He came away with a no-decision in Game 4, as the Braves scored a pair of unearned runs on a single, throwing error by Adrian Gonzalez, wild pitch by Kershaw and then an RBI single from Chris Johnson and RBI groundout from Andrelton Simmons. Still, he allowed just three hits in six innings of work, and the Dodgers came away with the victory as planned.

7. C Stephen Vogt, Oakland Athletics

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    Kelley L Cox-USA TODAY Sports

    Postseason Stats

    3 G, 2-for-9, 1 3B, 1 RBI, 1 R, 1 BB, 4 K

     

    How He's Been Clutch

    The A's opted to carry three catchers on their postseason roster, but it's been Stephen Vogt who has drawn starting duties in each of the team's first three games.

    Vogt backed up Derek Norris for most of the season, hitting .252/.295/.400 with four home runs and 16 RBI over 135 at-bats, but he found his name in the lineup more and more down the stretch.

    After dropping Game 1 to the Tigers, the A's needed to come away with at least one win at home, and they found themselves in a pitcher's duel, heading into the bottom of the ninth inning with things still scoreless.

    Back-to-back singles by Yoenis Cespedes and Seth Smith and an intentional walk to Josh Reddick brought Vogt to the plate with the bases loaded and no one out, and he came through with an RBI single the other way to left field for the walk-off winner.

    He also tripled and scored a run to tie things up 3-3 in Game 3, as the A's came away with a 6-3 victory and now have the Tigers on the brink of elimination.

6. 3B Pedro Alvarez, Pittsburgh Pirates

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    Justin K. Aller/Getty Images

    Postseason Stats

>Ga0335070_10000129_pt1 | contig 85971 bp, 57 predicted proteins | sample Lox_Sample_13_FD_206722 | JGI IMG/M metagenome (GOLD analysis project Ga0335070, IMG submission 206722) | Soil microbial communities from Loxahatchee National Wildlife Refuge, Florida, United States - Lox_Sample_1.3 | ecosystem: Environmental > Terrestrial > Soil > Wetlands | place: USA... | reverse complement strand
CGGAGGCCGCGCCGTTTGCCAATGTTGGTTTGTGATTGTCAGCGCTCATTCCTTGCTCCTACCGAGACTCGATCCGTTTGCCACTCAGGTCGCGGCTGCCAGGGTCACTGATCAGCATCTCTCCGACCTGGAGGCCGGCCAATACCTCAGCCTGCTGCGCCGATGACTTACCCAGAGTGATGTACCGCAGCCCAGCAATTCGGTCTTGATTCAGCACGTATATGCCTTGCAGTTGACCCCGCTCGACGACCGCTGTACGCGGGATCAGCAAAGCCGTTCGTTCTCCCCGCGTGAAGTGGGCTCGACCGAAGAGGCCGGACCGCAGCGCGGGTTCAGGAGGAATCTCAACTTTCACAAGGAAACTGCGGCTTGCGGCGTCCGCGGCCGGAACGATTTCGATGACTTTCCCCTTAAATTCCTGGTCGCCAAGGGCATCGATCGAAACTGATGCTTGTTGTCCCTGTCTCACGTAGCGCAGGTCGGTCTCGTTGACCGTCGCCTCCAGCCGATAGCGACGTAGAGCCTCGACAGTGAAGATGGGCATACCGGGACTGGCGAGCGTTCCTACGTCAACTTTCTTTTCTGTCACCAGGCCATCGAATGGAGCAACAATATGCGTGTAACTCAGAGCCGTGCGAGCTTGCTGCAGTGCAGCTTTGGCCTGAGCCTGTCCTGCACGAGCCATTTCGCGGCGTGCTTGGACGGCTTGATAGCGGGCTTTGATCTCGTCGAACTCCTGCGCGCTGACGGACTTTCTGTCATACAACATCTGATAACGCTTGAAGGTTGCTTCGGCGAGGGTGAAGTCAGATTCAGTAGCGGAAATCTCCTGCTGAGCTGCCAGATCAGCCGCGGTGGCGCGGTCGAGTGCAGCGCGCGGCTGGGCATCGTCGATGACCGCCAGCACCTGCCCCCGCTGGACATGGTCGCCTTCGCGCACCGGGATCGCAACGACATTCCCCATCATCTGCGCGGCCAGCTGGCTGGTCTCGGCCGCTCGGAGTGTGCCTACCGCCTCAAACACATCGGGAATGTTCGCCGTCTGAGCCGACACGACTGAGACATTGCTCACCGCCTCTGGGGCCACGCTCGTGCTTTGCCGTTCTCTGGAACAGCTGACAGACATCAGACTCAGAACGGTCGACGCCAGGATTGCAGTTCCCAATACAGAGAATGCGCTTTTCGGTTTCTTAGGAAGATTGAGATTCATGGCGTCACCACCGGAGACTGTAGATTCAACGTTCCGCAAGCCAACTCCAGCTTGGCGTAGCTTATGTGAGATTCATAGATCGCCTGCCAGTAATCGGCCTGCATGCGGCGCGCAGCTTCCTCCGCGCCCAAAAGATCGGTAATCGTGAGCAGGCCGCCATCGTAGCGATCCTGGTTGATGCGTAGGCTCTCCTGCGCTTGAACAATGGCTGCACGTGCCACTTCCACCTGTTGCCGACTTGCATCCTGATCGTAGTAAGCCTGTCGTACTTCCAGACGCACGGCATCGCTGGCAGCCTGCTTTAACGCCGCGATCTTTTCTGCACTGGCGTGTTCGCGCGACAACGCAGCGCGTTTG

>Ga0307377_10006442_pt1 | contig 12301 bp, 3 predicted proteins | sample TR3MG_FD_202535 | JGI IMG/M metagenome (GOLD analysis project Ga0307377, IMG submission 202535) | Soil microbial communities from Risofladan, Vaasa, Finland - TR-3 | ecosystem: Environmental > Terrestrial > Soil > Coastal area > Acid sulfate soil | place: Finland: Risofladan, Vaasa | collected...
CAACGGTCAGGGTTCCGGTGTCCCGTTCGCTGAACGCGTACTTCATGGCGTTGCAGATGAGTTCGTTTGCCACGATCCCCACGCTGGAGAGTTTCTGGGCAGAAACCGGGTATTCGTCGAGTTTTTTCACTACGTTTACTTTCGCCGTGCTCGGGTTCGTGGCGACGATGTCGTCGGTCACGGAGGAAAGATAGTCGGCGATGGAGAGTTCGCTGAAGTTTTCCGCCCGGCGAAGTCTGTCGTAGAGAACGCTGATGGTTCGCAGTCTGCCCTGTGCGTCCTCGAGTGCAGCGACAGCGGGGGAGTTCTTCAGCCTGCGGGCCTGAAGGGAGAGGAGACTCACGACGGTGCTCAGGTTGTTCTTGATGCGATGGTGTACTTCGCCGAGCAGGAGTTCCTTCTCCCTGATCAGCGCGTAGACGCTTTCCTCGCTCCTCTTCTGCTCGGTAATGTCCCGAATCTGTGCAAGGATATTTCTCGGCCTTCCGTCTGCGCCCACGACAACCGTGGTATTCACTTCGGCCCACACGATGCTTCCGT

4 G, 5-for-13, 1 2B, 3 HR, 5 RBI, 4 R, 2 BB, 4 K

     

    How He's Been Clutch

    After a big rookie season in 2010, Pedro Alvarez struggled to the point of demotion in 2011, but bounced back with a solid season last year as he hit .244/.317/.467 with 30 home runs and 85 RBI.

    His numbers dropped to .233/.296/.473 this season, and he struck out an NL-high 186 times, but he also tied for the NL lead with 36 home runs and drove in 100 runs as a key cog in the Pirates' lineup.

    The 26-year-old slugger is currently leading the way in the postseason with three home runs, and he hit a big one on Monday off of Michael Wacha to break up his no-hitter in the eighth inning, though it wasn't enough and they fell 2-1.

    However, his big hit so far was a go-ahead RBI single in the bottom of the eighth inning of Game 3. Mark Melancon had surrendered the lead in the top of the inning when Carlos Beltran knotted things up with a solo home run, but Alvarez bailed him out and the Pirates came away with a 5-3 win to go up 2-1 in the NLDS.

5. SP Sonny Gray, Oakland Athletics

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    Thearon W. Henderson/Getty Images

    Postseason Stats

    1 GS, 8 IP, 0 ER, 4 H, 2 BB, 9 K, ND

     

    How He's Been Clutch

    After dropping Game 1 of their series with the Tigers 3-2, the A's desperately needed to come away with a win in Game 2 to avoid heading to Detroit down 0-2 in the series.

    Rookie Sonny Gray took the ball for Oakland after going 5-3 with a 2.67 ERA in 13 games (10 starts) during the regular season, and he squared off against Justin Verlander.

    Verlander threw a gem, allowing just four hits and striking out 11 in seven innings of work, but Gray matched him pitch-for-pitch, and the rookie gave way to closer Grant Balfour in the ninth inning with the game still scoreless.

    The A's managed to push one across in the bottom of the ninth to come away with the win, and while Gray wound up with a no-decision for his efforts, his big start has helped turn the tides in a series that the A's now lead 2-1.

4. 3B Evan Longoria, Tampa Bay Rays

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    Steve Mitchell-USA TODAY Sports

    Postseason Stats

    4 G, 3-for-13, 1 HR, 3 RBI, 2 R, 3 BB, 4 K

     

    How He's Been Clutch

    After dealing with injuries the past two seasons, Evan Longoria finally managed to stay healthy this year, and he posted an .842 OPS with 32 home runs and 88 RBI.